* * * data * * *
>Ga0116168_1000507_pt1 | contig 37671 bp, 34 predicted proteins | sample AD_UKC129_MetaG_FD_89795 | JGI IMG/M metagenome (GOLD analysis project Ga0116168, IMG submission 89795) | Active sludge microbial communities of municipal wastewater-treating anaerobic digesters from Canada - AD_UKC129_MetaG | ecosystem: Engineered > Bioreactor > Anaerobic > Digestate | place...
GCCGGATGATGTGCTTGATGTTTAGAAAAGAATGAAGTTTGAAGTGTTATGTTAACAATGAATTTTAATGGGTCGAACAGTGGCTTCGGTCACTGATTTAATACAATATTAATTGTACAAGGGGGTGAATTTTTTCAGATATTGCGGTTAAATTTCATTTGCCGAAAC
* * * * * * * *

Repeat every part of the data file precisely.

>Ga0116168_1000507_pt1 | contig 37671 bp, 34 predicted proteins | sample AD_UKC129_MetaG_FD_89795 | JGI IMG/M metagenome (GOLD analysis project Ga0116168, IMG submission 89795) | Active sludge microbial communities of municipal wastewater-treating anaerobic digesters from Canada - AD_UKC129_MetaG | ecosystem: Engineered > Bioreactor > Anaerobic > Digestate | place...
GCCGGATGATGTGCTTGATGTTTAGAAAAGAATGAAGTTTGAAGTGTTATGTTAACAATGAATTTTAATGGGTCGAACAGTGGCTTCGGTCACTGATTTAATACAATATTAATTGTACAAGGGGGTGAATTTTTTCAGATATTGCGGTTAAATTTCATTTGCCGAAAC